What does DDU mean? How does it work

When considering international shipping packages as a seller or buyer, you may come across a number of terms that are freely used throughout the ordering process. Before ordering or selling, it is worth learning what these terms mean. Most importantly, Delivery Duty Unpaid (DDU) when it comes to shipping is something you need to know, especially with international shipping.

For international shipping orders, a seller can consider a package as DDU, but what does DDU shipping really mean?

DDU shipping means that the seller is liable for below

  • in safe hands delivery of all goods to the specified destination
  • Assumption of all transport costs for the goods
  • Assumption of all risks to the goods during their transport

As soon as the goods have arrived at the specified original destination, DDU means that the buyer is responsible for:

  • Payment of import or customs fees
  • Any additional transport costs required

In principle, DDU means that a seller has to bear all costs and logistics. until the goods reach the originally agreed location free of import and duty. The seller bears the costs and licenses for exports and the buyer bears the costs and licenses for imports.

terms of service that every package that is shipped internationally requires the buyer to bear the import and paperwork costs, even though we do cover export papers as part of our shipping costs.

The unpaid tax is referred to as Delivered At Place (DAP) in the International Chamber of Commerce’s 2010 and 2020 Incoterms, where DDU is a retired term although it is still widely used in the industry so it is worth understanding what it means.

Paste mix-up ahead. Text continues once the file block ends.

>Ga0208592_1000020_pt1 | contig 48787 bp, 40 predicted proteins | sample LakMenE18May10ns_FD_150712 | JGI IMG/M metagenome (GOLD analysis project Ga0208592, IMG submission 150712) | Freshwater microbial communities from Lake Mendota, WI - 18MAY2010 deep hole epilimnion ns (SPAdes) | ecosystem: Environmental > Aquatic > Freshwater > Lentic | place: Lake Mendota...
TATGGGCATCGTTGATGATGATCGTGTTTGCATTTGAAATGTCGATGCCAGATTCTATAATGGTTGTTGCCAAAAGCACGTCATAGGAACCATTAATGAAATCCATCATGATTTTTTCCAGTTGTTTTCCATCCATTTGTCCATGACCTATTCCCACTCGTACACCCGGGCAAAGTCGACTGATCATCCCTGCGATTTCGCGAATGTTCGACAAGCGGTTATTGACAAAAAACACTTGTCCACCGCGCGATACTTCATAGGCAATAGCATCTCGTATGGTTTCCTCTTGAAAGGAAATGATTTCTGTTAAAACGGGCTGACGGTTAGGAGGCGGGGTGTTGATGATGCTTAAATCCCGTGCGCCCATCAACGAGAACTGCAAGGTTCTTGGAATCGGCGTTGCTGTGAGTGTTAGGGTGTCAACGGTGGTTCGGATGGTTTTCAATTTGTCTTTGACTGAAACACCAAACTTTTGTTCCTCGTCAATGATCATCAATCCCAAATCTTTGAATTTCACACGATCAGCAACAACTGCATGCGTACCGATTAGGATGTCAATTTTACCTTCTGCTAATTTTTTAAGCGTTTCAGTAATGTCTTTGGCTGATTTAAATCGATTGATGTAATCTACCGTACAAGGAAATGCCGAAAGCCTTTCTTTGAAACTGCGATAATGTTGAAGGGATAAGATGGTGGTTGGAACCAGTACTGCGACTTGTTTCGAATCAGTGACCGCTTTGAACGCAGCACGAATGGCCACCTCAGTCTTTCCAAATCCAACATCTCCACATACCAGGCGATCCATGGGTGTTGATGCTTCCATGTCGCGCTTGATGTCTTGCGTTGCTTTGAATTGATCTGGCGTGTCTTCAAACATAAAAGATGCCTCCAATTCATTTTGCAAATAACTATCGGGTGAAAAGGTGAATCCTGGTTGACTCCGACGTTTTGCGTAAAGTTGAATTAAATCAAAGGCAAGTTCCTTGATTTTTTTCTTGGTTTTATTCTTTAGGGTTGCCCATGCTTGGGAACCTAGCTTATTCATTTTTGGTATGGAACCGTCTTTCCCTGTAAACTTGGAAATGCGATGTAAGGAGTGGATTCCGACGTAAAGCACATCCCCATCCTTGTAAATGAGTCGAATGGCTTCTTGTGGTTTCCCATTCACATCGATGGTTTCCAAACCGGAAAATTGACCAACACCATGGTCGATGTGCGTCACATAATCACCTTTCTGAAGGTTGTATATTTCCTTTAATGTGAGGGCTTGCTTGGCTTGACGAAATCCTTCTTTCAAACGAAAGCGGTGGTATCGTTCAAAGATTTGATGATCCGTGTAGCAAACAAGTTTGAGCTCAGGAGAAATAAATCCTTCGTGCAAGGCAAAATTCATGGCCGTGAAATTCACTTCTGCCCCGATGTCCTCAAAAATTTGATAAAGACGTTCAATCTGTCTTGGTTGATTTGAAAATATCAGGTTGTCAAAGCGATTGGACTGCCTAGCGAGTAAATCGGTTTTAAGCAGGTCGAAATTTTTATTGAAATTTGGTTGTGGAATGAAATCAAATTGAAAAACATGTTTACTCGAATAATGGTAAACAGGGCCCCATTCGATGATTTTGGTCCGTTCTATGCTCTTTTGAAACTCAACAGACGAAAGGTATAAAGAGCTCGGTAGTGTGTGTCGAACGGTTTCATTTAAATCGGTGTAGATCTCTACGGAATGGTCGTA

How does DDU work with a packet forwarding service?

As mentioned above, DDU works a little differently from a packet forwarding service. manageable steps completely clear how DDU works with a packet forwarding service. In this case, the buyer is the person placing the order and the seller is the company providing the goods, not the shipping address.

The seller bears all shipping and export costs to the address originally agreed with the buyer. In this case, it would be the shipping address that the buyer agreed with the parcel service.

As with the DDU terms, this means that the seller’s obligation is now in full and the buyer is responsible for all other costs for the delivery, transportation, customs, and import duties.

In this case, the formalities and export fees are handled by the parcel service forward2me instead of the buyer. included in the costs agreed with the parcel delivery service as well as any repackaging fees that may arise.

After leaving the forwarding service, the buyer has to bear all import costs, VAT, etc.

What do you think?

Written by Danny Dotson

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